“I guess you couldn’t re­ally call them ghost sto­ries, not re­ally, but…scary sto­ries. The gist was that chil­dren who got lost in the swamp were cursed to live there for­ever, trans­formed into some­thing not quite human. Uncle said that at night you could hear them, and if you weren’t care­ful they’d lure you into the swamp, and you’d be­come one of them, lost for­ever. When­ever we’d hear a strange noise from across the lake, Uncle would say ‘The swamp chil­dren are play­ing.’ Of course, it would re­ally just be rac­coons fight­ing.”

I fin­ished my sand­wich, all ex­cept the crust, which I crum­pled up and dropped into the water. I peered over the edge of the boat, try­ing to fol­low the re­mains of my lunch as it sank into my re­flec­tion. My grimy twin stared back up at me, al­most tak­ing de­light in block­ing my view, nearly smirk­ing as I tried to make out the bot­tom. “Do you think there’s any truth to those sto­ries? You think some kids did get lost here?”

Virginia Haunted Swamp

“It’s pos­si­ble,” Ben replied. “Maybe that ru­ined row­boat be­longed to them. More than likely they drowned, like you said ear­lier.”

I con­tin­ued watch­ing my re­flec­tion as it danced in the rip­ples below. It smiled a big, mis­chie­vous grin, and its arms slowly reached up, threat­en­ing to break the placid sur­face.

“Watch it!” Ben warned, yank­ing me back. “You nearly fell in!”

“What?” I replied stu­pidly. “I thought…nev­er­mind.”

Our lunches fin­ished, my cousin turned the boat around, and we began row­ing for home.

A cool breeze rus­tled the leaves over­head, and Ben looked wor­ried. “It’s the evening draft,” he said. “Comes every night just be­fore dusk. We should’ve been out into open water by now.”

A cold fist squeezed my chest at the re­al­iza­tion that we were lost. I tossed my head back and forth, try­ing to catch a glimpse of open sky, but there was noth­ing but wa­ter-logged trees, draped in vines and moss, as far as I could see.

With a dull clunk, our boat shud­dered to a halt. “What was that?” I asked.

“We hit some­thing.” Ben prod­ded under the water with an oar. “Feels like a rot­ten log. This isn’t good. Here.” He handed me the other oar. “Help me push, see if we can get free.”

I thrust my oar under the boat, and al­most in­stantly felt it dig into some­thing soft. “Are you sure that’s a log?” I asked. “It’s aw­fully squishy.”

“It’s got to be,” my cousin replied, rock­ing back and forth in an at­tempt to shake the boat loose.

Sud­denly, with a soft splash, we were free. The un­ex­pected move­ment threw me off bal­ance, and I grabbed onto the edge of the boat, sav­ing my­self from being tossed over­board. In my panic, how­ever, the oar slipped from my fin­gers and landed in the water. With­out think­ing, I reached out to grab it, mo­men­tar­ily dip­ping my hand be­neath the sur­face. My fin­gers wrapped around the wood, grimy from the swamp water, and an­other hand, slimy and bloated, wrapped around mine.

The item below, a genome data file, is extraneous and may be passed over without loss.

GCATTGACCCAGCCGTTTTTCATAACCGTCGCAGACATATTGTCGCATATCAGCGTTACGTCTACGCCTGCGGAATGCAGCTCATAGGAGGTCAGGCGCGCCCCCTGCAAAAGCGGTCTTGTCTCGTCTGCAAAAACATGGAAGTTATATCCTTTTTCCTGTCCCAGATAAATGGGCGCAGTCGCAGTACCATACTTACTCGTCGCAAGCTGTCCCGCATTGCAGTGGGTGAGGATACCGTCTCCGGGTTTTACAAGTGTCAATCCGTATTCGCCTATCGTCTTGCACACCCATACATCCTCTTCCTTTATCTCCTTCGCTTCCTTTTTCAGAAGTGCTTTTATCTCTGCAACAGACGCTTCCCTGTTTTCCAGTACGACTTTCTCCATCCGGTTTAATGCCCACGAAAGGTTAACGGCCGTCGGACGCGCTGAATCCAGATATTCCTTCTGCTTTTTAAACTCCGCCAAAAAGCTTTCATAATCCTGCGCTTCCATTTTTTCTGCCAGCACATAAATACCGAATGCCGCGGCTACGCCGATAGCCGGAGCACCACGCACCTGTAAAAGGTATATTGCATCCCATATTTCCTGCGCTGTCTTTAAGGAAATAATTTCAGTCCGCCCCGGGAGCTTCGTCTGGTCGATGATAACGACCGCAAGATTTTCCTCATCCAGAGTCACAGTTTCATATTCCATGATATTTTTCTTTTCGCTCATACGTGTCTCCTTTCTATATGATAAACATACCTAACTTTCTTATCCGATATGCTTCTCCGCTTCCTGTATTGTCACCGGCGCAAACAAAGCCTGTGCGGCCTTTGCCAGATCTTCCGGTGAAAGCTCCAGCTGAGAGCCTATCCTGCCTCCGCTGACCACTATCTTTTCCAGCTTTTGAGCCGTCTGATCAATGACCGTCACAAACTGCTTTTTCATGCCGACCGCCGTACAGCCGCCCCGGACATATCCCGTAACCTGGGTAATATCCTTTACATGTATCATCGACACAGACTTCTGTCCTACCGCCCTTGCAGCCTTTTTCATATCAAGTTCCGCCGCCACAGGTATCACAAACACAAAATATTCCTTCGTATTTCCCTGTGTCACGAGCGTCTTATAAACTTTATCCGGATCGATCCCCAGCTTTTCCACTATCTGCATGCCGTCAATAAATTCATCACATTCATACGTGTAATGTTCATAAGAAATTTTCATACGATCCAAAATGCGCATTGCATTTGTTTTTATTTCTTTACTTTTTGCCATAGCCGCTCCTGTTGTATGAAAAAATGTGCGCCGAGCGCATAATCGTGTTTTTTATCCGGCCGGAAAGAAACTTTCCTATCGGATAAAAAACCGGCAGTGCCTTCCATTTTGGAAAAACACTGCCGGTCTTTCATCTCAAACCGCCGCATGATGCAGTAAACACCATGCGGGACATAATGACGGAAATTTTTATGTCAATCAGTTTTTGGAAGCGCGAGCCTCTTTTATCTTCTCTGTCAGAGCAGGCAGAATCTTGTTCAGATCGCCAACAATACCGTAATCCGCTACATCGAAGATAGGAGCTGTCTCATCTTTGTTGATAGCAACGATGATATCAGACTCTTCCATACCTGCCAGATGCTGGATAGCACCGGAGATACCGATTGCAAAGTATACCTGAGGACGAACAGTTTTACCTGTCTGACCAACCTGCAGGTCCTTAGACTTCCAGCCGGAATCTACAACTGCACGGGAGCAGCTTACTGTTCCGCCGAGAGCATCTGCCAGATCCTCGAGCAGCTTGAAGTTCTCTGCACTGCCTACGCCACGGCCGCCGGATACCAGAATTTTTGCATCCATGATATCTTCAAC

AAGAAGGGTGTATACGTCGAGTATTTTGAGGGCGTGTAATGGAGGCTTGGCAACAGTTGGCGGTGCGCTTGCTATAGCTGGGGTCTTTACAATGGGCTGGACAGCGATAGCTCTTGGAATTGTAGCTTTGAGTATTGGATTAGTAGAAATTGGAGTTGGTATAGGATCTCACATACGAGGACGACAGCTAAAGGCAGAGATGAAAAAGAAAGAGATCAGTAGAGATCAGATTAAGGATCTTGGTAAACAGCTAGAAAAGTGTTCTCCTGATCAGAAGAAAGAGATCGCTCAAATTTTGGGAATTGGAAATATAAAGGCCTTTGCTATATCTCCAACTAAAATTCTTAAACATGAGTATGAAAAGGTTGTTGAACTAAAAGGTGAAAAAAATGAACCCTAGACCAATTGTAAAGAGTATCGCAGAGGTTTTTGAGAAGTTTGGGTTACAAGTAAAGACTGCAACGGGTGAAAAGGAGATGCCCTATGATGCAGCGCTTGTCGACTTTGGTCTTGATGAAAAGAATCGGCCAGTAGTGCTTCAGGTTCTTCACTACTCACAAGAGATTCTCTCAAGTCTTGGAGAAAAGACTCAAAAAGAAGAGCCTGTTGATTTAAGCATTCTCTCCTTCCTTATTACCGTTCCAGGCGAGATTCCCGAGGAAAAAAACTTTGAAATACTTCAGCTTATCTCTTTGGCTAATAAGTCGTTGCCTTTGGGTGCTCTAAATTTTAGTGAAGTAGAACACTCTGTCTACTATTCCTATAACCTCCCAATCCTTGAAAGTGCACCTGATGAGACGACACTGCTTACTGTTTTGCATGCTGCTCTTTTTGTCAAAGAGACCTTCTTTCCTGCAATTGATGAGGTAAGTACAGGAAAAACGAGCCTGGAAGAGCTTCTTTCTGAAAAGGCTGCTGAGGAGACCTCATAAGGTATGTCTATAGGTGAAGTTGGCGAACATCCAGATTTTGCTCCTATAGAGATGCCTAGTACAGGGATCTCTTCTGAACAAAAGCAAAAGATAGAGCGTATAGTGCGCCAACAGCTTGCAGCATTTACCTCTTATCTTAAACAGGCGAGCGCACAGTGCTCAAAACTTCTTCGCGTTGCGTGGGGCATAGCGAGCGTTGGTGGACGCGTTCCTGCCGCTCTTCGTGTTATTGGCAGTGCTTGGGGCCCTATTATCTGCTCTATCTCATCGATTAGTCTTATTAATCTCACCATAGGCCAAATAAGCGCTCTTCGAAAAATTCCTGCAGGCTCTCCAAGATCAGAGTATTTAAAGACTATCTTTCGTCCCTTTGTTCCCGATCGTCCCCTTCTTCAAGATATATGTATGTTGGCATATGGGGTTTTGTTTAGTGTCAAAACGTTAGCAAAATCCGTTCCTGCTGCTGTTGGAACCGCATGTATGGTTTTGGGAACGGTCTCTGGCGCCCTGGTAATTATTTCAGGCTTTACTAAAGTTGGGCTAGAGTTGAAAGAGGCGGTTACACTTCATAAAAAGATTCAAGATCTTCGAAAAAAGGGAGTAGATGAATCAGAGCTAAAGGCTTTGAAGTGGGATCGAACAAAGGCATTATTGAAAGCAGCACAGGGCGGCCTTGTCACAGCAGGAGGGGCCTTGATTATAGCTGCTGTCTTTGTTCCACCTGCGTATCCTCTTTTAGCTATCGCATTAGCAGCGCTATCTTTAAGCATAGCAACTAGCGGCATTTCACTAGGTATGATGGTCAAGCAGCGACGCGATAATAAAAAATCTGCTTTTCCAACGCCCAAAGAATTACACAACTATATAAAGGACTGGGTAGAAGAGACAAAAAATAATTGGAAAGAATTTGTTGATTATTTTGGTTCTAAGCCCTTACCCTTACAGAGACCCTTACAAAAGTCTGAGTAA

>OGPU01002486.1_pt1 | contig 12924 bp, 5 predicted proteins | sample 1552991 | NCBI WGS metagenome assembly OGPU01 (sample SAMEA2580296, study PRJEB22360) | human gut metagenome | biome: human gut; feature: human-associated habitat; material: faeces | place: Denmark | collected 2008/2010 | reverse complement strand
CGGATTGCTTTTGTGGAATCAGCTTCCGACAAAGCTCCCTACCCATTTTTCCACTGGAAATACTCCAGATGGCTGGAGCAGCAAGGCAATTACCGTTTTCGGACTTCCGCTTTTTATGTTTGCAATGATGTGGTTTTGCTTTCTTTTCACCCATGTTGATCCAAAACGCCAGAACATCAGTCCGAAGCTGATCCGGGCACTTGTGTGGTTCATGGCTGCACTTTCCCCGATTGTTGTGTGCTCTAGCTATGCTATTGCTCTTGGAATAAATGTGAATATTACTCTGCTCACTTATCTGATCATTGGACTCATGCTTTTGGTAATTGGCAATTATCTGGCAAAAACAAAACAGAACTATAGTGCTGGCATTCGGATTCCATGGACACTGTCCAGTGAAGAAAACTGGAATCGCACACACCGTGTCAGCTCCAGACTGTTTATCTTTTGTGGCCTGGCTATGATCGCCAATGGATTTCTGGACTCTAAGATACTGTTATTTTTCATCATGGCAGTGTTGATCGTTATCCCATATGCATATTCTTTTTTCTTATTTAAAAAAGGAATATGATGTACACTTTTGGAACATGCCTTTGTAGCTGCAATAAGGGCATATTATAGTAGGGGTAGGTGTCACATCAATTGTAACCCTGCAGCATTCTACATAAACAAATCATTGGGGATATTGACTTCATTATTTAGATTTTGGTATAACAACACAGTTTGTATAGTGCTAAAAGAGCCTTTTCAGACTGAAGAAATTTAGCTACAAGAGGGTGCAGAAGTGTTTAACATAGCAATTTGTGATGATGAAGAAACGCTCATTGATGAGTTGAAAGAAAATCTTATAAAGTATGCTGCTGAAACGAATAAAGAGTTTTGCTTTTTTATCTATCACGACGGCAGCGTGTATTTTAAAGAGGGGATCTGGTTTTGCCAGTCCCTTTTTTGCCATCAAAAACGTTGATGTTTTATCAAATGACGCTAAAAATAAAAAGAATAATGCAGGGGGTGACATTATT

I yelled out in shock, re­coil­ing from the water and bump­ing into my cousin who, with a shout, tum­bled over­board. I was alarmed at first, but be­fore I could even catch my breath, Ben’s head popped back up with a gri­mace.

“This water tastes awful. You need to be more care­ful.”

“Sorry,” I apol­o­gized breath­lessly. “You al­right?”

“Yeah. It’s not too deep, ac­tu­ally. I can stand.”

I helped him climb back into the boat, where he sat shiv­er­ing. “I’m re­ally sorry,” I apol­o­gized again. “When I reached in to get the oar, some­thing grabbed me.”

“It was prob­a­bly just a fish. We have big­ger things to worry about, any­way. It’s get­ting dark.”

In­deed it was. Under the trees, night­fall was ac­cel­er­ated. Al­ready, the bright greens and browns of the swamp were be­gin­ning to bleed to­gether into a muddy gray. “What are we going to do?” I asked.

“Prob­a­bly just wait here. I wouldn’t be sur­prised if our par­ents have started search­ing for us al­ready.”

And so we waited. Be­fore long it was com­pletely dark. The tiny traces of moon­light that man­aged some­how to find their way down into the swamp were hardly enough to see by, and we were sur­rounded by vague dark shapes.

“Do you smell that?” My cousin’s voice, trem­bling as he shiv­ered in his wet clothes, star­tled me. I sniffed the air. A rot­ten odor as­saulted my nos­trils, faint at first, but steadily grow­ing stronger.

“Yeah. What do you think it is?”

“Swamps smell some­times, I guess.”

Some­where in the dark­ness, leaves rus­tled, fol­lowed by a tremen­dous splash.

“What kind of an­i­mals live here?” I asked, fail­ing in mask­ing the fear in my voice.